EPS Prize Lecture. Licking and liking: the assessment of hedonic responses in rodents

Q J Exp Psychol (Hove). 2012;65(3):371-94. doi: 10.1080/17470218.2011.652969.


Affective processes are a key determinant of behaviour: At its simplest, liked stimuli are approached while disliked stimuli are avoided. Although assessing hedonic responses in nonverbal animals can be difficult, one relatively tractable approach relies on detailed analyses of rodents' consummatory behaviour. Rodents typically produce rhythmic sets of licks that can be grouped into clusters on the basis of the intervals between licks. The mean number of licks in a cluster (cluster size) is directly related to the concentration of palatable and unpalatable solutions. These relationships suggest that lick cluster size might be a useful index of an animal's hedonic reaction to the solution being consumed. I begin by reviewing studies of conditioned flavour preference and aversion that support the idea that lick cluster size can provide useful information about rats' hedonic reactions. I then describe how this methodology has been used to address previously intractable issues in the investigation of contrast effects as well as revealing an analogue of effort justification effects that, in humans, are commonly explained in terms of cognitive dissonance reduction. Finally, I consider how lick analysis might provide information about hedonic responses in animal models of human psychiatric disorders. In all these cases, how an animal did something was particularly informative about why it was doing it.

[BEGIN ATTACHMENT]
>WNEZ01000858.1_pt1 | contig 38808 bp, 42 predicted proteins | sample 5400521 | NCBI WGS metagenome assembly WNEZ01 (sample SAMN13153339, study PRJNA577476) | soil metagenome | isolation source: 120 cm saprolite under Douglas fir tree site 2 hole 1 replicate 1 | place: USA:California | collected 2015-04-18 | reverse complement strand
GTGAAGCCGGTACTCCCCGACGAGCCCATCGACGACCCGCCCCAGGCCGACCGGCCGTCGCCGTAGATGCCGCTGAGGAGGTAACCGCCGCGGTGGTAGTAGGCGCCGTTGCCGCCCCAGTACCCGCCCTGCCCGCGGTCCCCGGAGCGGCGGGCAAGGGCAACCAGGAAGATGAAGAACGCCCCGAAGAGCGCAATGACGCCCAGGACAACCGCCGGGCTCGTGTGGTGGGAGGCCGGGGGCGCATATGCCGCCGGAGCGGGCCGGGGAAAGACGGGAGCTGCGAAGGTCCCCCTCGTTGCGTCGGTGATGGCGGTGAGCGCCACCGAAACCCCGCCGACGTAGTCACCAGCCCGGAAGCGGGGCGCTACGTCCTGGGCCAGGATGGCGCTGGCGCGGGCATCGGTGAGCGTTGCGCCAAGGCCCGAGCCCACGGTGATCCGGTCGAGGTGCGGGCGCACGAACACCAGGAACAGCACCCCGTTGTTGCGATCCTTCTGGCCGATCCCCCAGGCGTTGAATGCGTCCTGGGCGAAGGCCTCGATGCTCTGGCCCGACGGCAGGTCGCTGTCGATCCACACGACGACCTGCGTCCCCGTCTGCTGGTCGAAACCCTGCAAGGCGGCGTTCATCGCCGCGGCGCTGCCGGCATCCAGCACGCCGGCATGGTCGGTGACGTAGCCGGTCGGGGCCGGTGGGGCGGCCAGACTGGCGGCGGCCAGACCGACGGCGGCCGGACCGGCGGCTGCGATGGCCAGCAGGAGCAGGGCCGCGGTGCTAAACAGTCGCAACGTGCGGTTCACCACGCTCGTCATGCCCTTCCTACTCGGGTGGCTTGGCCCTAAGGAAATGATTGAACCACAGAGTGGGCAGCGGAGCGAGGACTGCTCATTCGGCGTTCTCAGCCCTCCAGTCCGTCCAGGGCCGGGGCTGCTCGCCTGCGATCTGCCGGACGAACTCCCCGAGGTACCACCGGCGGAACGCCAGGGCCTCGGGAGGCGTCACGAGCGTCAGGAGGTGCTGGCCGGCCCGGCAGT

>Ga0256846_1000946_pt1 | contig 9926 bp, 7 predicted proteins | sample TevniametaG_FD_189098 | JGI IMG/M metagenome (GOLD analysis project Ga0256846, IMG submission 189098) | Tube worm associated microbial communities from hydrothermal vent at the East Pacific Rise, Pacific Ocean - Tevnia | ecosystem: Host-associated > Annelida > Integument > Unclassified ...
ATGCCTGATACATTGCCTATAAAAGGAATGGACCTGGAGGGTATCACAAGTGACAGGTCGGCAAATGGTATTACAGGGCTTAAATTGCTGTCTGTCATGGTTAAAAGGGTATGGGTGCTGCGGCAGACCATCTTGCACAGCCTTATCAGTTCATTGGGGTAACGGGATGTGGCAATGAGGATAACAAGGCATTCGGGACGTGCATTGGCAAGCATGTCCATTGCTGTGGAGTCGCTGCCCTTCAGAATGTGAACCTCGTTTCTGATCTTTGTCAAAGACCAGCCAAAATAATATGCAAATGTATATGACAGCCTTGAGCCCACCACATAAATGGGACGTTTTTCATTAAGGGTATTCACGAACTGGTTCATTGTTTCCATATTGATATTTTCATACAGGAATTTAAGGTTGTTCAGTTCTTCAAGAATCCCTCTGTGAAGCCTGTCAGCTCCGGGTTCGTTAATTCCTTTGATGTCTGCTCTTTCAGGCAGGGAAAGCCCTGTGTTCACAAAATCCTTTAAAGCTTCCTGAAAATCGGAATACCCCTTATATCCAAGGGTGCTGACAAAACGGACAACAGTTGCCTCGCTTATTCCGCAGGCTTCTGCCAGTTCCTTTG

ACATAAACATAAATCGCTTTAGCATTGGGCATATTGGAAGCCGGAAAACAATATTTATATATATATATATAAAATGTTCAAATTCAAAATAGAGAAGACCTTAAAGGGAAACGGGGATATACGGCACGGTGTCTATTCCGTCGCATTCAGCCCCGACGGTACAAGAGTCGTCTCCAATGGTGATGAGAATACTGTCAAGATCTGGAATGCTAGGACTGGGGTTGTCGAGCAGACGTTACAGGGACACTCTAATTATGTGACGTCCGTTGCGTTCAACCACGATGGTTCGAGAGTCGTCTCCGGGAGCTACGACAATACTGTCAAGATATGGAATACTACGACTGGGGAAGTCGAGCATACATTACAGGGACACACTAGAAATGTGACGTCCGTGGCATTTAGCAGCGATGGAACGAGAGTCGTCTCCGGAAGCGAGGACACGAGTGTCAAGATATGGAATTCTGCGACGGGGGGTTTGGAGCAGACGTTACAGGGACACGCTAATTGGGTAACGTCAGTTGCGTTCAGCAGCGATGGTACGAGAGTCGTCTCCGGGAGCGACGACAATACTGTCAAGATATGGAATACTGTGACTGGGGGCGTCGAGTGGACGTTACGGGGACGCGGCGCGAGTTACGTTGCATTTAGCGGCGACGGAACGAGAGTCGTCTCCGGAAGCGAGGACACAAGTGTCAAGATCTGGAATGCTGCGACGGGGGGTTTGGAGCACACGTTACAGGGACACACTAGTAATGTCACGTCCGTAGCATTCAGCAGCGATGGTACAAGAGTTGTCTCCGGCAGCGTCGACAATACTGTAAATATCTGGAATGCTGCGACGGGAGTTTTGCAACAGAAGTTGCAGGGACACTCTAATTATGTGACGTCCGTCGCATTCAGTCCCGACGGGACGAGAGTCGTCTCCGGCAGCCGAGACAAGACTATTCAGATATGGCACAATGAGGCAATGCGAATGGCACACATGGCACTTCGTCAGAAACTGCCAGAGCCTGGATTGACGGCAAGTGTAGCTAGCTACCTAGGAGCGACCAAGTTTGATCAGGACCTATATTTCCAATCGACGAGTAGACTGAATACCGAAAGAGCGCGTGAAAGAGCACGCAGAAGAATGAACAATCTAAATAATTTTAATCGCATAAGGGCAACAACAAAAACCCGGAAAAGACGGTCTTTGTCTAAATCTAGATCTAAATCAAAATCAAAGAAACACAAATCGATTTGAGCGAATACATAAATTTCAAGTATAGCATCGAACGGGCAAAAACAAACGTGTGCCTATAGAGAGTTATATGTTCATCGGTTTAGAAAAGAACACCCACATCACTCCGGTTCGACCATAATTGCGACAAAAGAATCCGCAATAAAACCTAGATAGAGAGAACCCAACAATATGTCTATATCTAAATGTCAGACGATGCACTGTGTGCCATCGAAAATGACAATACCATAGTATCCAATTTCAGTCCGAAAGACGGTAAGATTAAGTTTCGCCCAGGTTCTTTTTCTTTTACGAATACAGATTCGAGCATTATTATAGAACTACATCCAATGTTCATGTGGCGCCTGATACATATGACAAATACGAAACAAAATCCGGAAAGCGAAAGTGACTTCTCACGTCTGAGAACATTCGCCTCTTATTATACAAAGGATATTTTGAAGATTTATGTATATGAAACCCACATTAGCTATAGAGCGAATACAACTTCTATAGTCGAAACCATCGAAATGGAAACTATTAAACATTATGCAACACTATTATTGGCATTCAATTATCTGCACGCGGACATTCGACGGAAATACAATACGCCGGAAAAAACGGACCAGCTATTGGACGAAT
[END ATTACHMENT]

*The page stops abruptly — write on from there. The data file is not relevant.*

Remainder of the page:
Publication types

  • Review

MeSH terms

  • Adaptation, Psychological
  • Animals
  • Behavioral Symptoms
  • Disease Models, Animal
  • Dopamine / metabolism
  • Emotions / physiology*
  • Extinction, Psychological / physiology
  • Feeding Behavior / physiology*
  • Food Preferences
  • Humans
  • Rodentia / physiology*
  • Taste / physiology


  • Dopamine